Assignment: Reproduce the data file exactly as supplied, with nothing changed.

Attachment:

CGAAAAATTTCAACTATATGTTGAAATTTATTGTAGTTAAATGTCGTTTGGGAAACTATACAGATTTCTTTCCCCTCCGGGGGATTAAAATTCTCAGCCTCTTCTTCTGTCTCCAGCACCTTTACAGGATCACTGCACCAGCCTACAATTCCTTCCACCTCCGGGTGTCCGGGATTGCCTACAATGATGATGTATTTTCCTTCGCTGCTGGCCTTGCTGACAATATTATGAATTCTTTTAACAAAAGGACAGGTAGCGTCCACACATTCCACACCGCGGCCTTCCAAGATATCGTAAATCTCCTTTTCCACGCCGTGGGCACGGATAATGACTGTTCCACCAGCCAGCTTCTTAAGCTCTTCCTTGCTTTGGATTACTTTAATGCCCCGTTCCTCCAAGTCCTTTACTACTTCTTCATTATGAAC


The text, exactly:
CGAAAAATTTCAACTATATGTTGAAATTTATTGTAGTTAAATGTCGTTTGGGAAACTATACAGATTTCTTTCCCCTCCGGGGGATTAAAATTCTCAGCCTCTTCTTCTGTCTCCAGCACCTTTACAGGATCACTGCACCAGCCTACAATTCCTTCCACCTCCGGGTGTCCGGGATTGCCTACAATGATGATGTATTTTCCTTCGCTGCTGGCCTTGCTGACAATATTATGAATTCTTTTAACAAAAGGACAGGTAGCGTCCACACATTCCACACCGCGGCCTTCCAAGATATCGTAAATCTCCTTTTCCACGCCGTGGGCACGGATAATGACTGTTCCACCAGCCAGCTTCTTAAGCTCTTCCTTGCTTTGGATTACTTTAATGCCCCGTTCCTCCAAGTCCTTTACTACTTCTTCATTATGAAC